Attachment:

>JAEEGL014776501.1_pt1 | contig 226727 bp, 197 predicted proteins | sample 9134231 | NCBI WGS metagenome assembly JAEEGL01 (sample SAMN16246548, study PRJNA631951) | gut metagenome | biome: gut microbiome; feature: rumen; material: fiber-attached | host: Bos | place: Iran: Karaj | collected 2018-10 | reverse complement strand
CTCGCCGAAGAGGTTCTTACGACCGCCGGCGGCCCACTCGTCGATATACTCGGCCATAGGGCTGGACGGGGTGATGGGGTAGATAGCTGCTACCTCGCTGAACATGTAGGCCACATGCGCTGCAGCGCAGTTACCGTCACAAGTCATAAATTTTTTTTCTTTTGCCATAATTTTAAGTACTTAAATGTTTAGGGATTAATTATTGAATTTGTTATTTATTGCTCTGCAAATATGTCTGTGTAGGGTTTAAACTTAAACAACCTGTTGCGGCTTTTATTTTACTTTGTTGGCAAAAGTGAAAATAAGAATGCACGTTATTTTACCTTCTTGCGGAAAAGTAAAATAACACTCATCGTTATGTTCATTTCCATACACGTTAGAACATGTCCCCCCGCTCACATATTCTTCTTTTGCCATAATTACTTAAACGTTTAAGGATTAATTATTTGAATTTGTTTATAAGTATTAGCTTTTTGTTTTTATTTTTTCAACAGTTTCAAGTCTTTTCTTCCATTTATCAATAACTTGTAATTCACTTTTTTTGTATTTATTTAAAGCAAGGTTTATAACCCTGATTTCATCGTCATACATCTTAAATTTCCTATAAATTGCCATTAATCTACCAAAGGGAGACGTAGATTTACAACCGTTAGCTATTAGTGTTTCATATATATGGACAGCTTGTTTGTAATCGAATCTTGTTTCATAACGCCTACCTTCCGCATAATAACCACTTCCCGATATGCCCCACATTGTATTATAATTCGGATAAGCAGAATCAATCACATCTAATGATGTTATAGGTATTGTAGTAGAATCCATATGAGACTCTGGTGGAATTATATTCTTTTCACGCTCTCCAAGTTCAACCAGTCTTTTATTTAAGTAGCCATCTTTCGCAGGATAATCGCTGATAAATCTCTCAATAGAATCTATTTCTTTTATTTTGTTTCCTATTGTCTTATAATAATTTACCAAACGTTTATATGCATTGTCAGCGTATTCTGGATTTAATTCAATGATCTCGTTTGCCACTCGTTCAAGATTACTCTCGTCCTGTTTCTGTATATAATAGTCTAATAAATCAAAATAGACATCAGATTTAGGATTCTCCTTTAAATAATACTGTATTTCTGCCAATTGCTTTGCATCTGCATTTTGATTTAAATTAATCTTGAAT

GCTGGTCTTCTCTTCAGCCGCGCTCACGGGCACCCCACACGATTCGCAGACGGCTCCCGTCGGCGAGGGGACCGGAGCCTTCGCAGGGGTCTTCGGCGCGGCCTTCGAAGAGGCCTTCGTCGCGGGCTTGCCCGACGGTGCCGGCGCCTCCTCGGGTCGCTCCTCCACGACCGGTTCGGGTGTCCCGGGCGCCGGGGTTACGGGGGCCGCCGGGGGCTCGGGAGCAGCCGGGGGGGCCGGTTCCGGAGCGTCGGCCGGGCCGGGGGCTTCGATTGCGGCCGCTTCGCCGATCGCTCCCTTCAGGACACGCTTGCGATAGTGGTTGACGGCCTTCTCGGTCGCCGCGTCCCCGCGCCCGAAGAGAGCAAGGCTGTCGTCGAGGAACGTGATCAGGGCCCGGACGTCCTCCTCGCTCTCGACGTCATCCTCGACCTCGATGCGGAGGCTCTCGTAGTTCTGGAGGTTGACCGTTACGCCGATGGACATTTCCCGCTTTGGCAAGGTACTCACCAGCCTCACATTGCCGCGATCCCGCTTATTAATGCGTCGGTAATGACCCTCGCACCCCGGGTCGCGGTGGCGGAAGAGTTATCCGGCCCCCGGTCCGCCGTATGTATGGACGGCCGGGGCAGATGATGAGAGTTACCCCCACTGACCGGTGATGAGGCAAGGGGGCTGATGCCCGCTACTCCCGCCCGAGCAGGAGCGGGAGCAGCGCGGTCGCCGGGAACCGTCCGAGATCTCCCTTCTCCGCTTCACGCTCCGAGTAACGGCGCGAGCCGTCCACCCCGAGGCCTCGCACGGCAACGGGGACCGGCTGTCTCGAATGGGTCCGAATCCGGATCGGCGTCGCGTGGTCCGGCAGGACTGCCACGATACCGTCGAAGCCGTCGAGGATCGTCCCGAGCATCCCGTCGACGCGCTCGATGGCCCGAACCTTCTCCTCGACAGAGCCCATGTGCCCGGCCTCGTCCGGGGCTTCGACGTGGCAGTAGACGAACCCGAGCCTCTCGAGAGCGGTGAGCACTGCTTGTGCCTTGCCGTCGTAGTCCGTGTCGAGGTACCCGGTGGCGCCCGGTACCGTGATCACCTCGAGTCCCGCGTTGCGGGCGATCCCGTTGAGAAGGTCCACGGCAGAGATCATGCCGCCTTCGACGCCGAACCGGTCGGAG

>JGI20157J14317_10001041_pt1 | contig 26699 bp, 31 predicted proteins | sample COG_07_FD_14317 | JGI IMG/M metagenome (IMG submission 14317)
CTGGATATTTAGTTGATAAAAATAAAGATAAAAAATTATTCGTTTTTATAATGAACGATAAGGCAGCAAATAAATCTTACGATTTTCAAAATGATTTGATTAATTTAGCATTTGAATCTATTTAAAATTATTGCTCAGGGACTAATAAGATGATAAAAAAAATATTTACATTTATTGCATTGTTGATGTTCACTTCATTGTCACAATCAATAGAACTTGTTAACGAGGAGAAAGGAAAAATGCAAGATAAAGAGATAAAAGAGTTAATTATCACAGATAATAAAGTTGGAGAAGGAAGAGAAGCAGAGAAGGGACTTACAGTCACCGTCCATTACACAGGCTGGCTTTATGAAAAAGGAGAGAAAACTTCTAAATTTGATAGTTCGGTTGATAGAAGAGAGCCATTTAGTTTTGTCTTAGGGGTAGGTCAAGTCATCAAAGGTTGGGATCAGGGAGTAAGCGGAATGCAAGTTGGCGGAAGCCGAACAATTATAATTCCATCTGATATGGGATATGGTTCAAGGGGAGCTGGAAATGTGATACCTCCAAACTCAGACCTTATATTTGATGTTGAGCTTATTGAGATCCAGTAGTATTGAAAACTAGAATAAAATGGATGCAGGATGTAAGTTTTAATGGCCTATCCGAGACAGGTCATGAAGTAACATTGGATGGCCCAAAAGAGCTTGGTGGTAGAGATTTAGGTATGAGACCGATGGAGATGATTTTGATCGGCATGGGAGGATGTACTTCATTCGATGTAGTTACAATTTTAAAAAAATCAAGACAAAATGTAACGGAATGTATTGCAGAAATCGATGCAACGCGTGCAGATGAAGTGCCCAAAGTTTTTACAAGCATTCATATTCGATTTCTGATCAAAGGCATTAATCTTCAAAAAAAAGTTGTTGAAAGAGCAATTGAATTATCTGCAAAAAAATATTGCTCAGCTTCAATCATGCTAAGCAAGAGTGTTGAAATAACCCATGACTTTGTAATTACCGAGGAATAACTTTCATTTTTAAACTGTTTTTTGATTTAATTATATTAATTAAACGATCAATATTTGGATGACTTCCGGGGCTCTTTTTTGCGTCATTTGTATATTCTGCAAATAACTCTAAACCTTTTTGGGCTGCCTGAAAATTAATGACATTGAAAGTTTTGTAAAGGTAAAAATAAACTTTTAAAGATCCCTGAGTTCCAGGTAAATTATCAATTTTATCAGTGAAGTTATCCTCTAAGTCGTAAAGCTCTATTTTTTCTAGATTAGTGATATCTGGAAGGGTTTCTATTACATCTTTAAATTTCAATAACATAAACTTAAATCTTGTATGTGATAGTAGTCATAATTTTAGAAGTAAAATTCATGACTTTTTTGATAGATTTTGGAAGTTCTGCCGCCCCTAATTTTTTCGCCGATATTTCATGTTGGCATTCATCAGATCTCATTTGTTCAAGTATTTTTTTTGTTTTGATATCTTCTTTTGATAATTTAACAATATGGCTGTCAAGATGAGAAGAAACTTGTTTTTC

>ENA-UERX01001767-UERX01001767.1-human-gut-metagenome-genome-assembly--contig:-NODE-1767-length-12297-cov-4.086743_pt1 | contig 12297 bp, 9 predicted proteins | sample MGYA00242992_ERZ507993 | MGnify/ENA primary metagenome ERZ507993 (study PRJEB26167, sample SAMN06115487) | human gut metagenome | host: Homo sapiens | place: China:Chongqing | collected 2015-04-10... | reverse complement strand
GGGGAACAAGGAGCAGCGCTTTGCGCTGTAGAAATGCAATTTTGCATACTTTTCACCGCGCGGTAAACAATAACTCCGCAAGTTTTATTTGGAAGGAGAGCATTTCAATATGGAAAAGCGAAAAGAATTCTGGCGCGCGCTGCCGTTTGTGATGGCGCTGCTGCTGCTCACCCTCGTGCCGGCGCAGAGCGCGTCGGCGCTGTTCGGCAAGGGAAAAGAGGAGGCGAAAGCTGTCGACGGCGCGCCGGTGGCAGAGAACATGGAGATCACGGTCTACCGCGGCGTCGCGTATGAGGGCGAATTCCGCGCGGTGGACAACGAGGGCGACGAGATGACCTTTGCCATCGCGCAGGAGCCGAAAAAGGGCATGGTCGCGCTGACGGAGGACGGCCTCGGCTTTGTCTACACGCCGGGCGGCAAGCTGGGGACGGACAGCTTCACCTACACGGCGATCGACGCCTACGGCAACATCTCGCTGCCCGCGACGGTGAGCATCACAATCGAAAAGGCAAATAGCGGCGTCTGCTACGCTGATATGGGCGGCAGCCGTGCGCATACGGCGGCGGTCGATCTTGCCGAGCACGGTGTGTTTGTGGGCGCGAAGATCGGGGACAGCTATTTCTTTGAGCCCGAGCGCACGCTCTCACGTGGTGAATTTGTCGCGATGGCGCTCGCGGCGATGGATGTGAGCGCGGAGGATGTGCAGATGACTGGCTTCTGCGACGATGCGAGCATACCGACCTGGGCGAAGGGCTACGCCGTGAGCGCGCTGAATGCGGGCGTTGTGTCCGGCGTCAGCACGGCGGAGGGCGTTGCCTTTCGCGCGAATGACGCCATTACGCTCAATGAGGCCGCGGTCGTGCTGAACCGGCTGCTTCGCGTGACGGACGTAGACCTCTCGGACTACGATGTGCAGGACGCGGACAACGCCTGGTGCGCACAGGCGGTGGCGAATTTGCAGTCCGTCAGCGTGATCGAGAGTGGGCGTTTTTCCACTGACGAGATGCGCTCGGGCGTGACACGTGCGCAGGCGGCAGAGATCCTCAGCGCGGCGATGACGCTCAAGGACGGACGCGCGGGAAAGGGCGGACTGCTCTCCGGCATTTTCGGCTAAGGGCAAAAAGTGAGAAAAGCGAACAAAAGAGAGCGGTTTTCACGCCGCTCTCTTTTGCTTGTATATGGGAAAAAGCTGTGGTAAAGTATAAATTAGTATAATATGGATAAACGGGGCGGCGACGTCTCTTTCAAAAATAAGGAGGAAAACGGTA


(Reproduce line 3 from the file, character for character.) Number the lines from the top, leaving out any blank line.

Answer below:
GCTGGTCTTCTCTTCAGCCGCGCTCACGGGCACCCCACACGATTCGCAGACGGCTCCCGTCGGCGAGGGGACCGGAGCCTTCGCAGGGGTCTTCGGCGCGGCCTTCGAAGAGGCCTTCGTCGCGGGCTTGCCCGACGGTGCCGGCGCCTCCTCGGGTCGCTCCTCCACGACCGGTTCGGGTGTCCCGGGCGCCGGGGTTACGGGGGCCGCCGGGGGCTCGGGAGCAGCCGGGGGGGCCGGTTCCGGAGCGTCGGCCGGGCCGGGGGCTTCGATTGCGGCCGCTTCGCCGATCGCTCCCTTCAGGACACGCTTGCGATAGTGGTTGACGGCCTTCTCGGTCGCCGCGTCCCCGCGCCCGAAGAGAGCAAGGCTGTCGTCGAGGAACGTGATCAGGGCCCGGACGTCCTCCTCGCTCTCGACGTCATCCTCGACCTCGATGCGGAGGCTCTCGTAGTTCTGGAGGTTGACCGTTACGCCGATGGACATTTCCCGCTTTGGCAAGGTACTCACCAGCCTCACATTGCCGCGATCCCGCTTATTAATGCGTCGGTAATGACCCTCGCACCCCGGGTCGCGGTGGCGGAAGAGTTATCCGGCCCCCGGTCCGCCGTATGTATGGACGGCCGGGGCAGATGATGAGAGTTACCCCCACTGACCGGTGATGAGGCAAGGGGGCTGATGCCCGCTACTCCCGCCCGAGCAGGAGCGGGAGCAGCGCGGTCGCCGGGAACCGTCCGAGATCTCCCTTCTCCGCTTCACGCTCCGAGTAACGGCGCGAGCCGTCCACCCCGAGGCCTCGCACGGCAACGGGGACCGGCTGTCTCGAATGGGTCCGAATCCGGATCGGCGTCGCGTGGTCCGGCAGGACTGCCACGATACCGTCGAAGCCGTCGAGGATCGTCCCGAGCATCCCGTCGACGCGCTCGATGGCCCGAACCTTCTCCTCGACAGAGCCCATGTGCCCGGCCTCGTCCGGGGCTTCGACGTGGCAGTAGACGAACCCGAGCCTCTCGAGAGCGGTGAGCACTGCTTGTGCCTTGCCGTCGTAGTCCGTGTCGAGGTACCCGGTGGCGCCCGGTACCGTGATCACCTCGAGTCCCGCGTTGCGGGCGATCCCGTTGAGAAGGTCCACGGCAGAGATCATGCCGCCTTCGACGCCGAACCGGTCGGAG